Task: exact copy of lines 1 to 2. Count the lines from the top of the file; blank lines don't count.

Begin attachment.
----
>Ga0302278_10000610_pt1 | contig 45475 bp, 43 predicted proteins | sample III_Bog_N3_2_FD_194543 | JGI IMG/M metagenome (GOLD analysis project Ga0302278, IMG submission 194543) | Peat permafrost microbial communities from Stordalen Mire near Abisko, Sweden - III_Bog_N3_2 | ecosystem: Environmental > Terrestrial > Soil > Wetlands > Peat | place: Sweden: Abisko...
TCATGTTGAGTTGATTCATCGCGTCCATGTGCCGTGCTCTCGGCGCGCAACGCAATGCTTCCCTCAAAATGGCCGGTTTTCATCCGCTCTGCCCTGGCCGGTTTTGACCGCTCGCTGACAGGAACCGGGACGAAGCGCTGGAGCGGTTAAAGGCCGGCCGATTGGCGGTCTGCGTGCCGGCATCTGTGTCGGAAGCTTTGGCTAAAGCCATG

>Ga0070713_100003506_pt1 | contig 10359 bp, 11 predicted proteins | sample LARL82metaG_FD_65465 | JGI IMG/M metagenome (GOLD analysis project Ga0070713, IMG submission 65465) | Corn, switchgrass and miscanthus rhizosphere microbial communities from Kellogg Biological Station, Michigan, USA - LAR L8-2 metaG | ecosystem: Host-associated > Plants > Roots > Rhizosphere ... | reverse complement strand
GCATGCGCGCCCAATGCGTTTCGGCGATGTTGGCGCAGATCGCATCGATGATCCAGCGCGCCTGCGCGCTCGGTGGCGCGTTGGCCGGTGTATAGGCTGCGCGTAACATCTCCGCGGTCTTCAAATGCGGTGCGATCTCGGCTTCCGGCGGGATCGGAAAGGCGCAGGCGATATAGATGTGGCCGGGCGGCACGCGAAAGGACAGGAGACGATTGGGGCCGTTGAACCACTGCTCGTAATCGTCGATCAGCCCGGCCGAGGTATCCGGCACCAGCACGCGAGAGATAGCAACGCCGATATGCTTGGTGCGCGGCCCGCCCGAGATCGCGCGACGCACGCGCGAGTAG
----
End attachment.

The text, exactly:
>Ga0302278_10000610_pt1 | contig 45475 bp, 43 predicted proteins | sample III_Bog_N3_2_FD_194543 | JGI IMG/M metagenome (GOLD analysis project Ga0302278, IMG submission 194543) | Peat permafrost microbial communities from Stordalen Mire near Abisko, Sweden - III_Bog_N3_2 | ecosystem: Environmental > Terrestrial > Soil > Wetlands > Peat | place: Sweden: Abisko...
TCATGTTGAGTTGATTCATCGCGTCCATGTGCCGTGCTCTCGGCGCGCAACGCAATGCTTCCCTCAAAATGGCCGGTTTTCATCCGCTCTGCCCTGGCCGGTTTTGACCGCTCGCTGACAGGAACCGGGACGAAGCGCTGGAGCGGTTAAAGGCCGGCCGATTGGCGGTCTGCGTGCCGGCATCTGTGTCGGAAGCTTTGGCTAAAGCCATG